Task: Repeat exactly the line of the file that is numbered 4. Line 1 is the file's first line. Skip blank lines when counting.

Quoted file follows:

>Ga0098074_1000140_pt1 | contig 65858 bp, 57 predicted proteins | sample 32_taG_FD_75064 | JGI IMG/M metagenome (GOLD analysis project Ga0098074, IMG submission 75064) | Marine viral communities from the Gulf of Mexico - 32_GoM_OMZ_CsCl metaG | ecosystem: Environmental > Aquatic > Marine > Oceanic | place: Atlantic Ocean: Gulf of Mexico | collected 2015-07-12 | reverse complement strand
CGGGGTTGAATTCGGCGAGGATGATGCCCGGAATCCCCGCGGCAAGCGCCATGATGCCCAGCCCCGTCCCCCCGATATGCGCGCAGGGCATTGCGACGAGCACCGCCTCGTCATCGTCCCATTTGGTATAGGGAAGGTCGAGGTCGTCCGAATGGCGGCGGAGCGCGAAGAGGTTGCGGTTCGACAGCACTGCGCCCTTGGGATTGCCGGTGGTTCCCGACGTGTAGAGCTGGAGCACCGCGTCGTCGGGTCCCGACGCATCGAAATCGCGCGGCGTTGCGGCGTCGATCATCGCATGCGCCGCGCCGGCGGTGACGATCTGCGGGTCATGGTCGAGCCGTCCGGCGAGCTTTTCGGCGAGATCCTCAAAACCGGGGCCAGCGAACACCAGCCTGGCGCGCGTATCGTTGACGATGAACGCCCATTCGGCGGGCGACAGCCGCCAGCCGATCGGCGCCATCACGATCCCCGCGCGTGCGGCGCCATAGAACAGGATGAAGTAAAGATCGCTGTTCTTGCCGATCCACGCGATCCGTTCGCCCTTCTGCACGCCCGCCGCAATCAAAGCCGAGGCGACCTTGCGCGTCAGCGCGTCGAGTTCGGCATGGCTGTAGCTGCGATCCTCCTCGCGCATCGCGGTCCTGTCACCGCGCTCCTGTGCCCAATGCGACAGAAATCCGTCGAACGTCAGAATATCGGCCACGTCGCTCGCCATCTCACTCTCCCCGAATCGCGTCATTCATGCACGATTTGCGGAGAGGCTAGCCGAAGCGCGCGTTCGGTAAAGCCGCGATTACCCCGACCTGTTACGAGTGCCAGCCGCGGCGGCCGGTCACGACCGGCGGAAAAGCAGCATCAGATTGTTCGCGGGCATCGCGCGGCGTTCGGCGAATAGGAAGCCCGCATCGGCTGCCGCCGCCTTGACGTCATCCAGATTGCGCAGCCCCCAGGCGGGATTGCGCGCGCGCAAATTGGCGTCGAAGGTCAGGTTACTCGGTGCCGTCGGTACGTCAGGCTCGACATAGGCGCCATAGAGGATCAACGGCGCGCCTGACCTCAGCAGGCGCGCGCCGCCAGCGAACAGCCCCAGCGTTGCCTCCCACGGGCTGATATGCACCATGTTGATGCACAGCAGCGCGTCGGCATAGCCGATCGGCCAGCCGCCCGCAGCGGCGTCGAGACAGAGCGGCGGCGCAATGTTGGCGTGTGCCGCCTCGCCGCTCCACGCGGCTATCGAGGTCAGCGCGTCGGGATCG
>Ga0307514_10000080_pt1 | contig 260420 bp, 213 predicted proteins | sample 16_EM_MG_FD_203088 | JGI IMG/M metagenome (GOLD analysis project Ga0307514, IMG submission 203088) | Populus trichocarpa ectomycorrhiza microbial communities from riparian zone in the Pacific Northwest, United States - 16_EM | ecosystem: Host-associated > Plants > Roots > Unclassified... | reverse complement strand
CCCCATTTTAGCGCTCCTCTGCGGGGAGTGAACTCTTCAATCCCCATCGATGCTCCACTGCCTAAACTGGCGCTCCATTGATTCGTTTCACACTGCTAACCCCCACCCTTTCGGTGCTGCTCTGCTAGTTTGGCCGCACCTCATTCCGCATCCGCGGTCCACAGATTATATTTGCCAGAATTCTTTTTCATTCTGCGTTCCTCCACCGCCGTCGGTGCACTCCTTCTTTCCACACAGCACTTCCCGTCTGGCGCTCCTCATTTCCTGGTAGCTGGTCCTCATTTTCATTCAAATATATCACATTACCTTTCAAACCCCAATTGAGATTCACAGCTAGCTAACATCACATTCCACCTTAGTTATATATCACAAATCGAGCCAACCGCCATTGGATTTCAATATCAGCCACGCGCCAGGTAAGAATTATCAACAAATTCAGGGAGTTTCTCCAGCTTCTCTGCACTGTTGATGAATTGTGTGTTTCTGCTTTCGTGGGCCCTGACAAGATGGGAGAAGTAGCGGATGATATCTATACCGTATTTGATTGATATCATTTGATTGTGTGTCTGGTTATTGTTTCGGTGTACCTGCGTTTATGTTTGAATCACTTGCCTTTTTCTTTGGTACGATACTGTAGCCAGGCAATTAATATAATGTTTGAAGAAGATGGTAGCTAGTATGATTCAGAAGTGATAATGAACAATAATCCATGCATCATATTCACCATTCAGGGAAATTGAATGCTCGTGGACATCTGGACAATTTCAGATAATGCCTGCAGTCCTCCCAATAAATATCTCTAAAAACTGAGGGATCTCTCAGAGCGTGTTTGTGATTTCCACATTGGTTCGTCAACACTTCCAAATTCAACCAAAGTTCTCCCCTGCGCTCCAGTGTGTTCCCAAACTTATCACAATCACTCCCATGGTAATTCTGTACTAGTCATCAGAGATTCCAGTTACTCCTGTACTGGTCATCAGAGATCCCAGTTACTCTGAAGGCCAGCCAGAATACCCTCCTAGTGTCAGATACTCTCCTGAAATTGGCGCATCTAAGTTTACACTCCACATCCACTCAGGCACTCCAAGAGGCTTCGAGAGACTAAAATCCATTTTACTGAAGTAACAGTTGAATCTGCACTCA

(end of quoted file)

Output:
CCCCATTTTAGCGCTCCTCTGCGGGGAGTGAACTCTTCAATCCCCATCGATGCTCCACTGCCTAAACTGGCGCTCCATTGATTCGTTTCACACTGCTAACCCCCACCCTTTCGGTGCTGCTCTGCTAGTTTGGCCGCACCTCATTCCGCATCCGCGGTCCACAGATTATATTTGCCAGAATTCTTTTTCATTCTGCGTTCCTCCACCGCCGTCGGTGCACTCCTTCTTTCCACACAGCACTTCCCGTCTGGCGCTCCTCATTTCCTGGTAGCTGGTCCTCATTTTCATTCAAATATATCACATTACCTTTCAAACCCCAATTGAGATTCACAGCTAGCTAACATCACATTCCACCTTAGTTATATATCACAAATCGAGCCAACCGCCATTGGATTTCAATATCAGCCACGCGCCAGGTAAGAATTATCAACAAATTCAGGGAGTTTCTCCAGCTTCTCTGCACTGTTGATGAATTGTGTGTTTCTGCTTTCGTGGGCCCTGACAAGATGGGAGAAGTAGCGGATGATATCTATACCGTATTTGATTGATATCATTTGATTGTGTGTCTGGTTATTGTTTCGGTGTACCTGCGTTTATGTTTGAATCACTTGCCTTTTTCTTTGGTACGATACTGTAGCCAGGCAATTAATATAATGTTTGAAGAAGATGGTAGCTAGTATGATTCAGAAGTGATAATGAACAATAATCCATGCATCATATTCACCATTCAGGGAAATTGAATGCTCGTGGACATCTGGACAATTTCAGATAATGCCTGCAGTCCTCCCAATAAATATCTCTAAAAACTGAGGGATCTCTCAGAGCGTGTTTGTGATTTCCACATTGGTTCGTCAACACTTCCAAATTCAACCAAAGTTCTCCCCTGCGCTCCAGTGTGTTCCCAAACTTATCACAATCACTCCCATGGTAATTCTGTACTAGTCATCAGAGATTCCAGTTACTCCTGTACTGGTCATCAGAGATCCCAGTTACTCTGAAGGCCAGCCAGAATACCCTCCTAGTGTCAGATACTCTCCTGAAATTGGCGCATCTAAGTTTACACTCCACATCCACTCAGGCACTCCAAGAGGCTTCGAGAGACTAAAATCCATTTTACTGAAGTAACAGTTGAATCTGCACTCA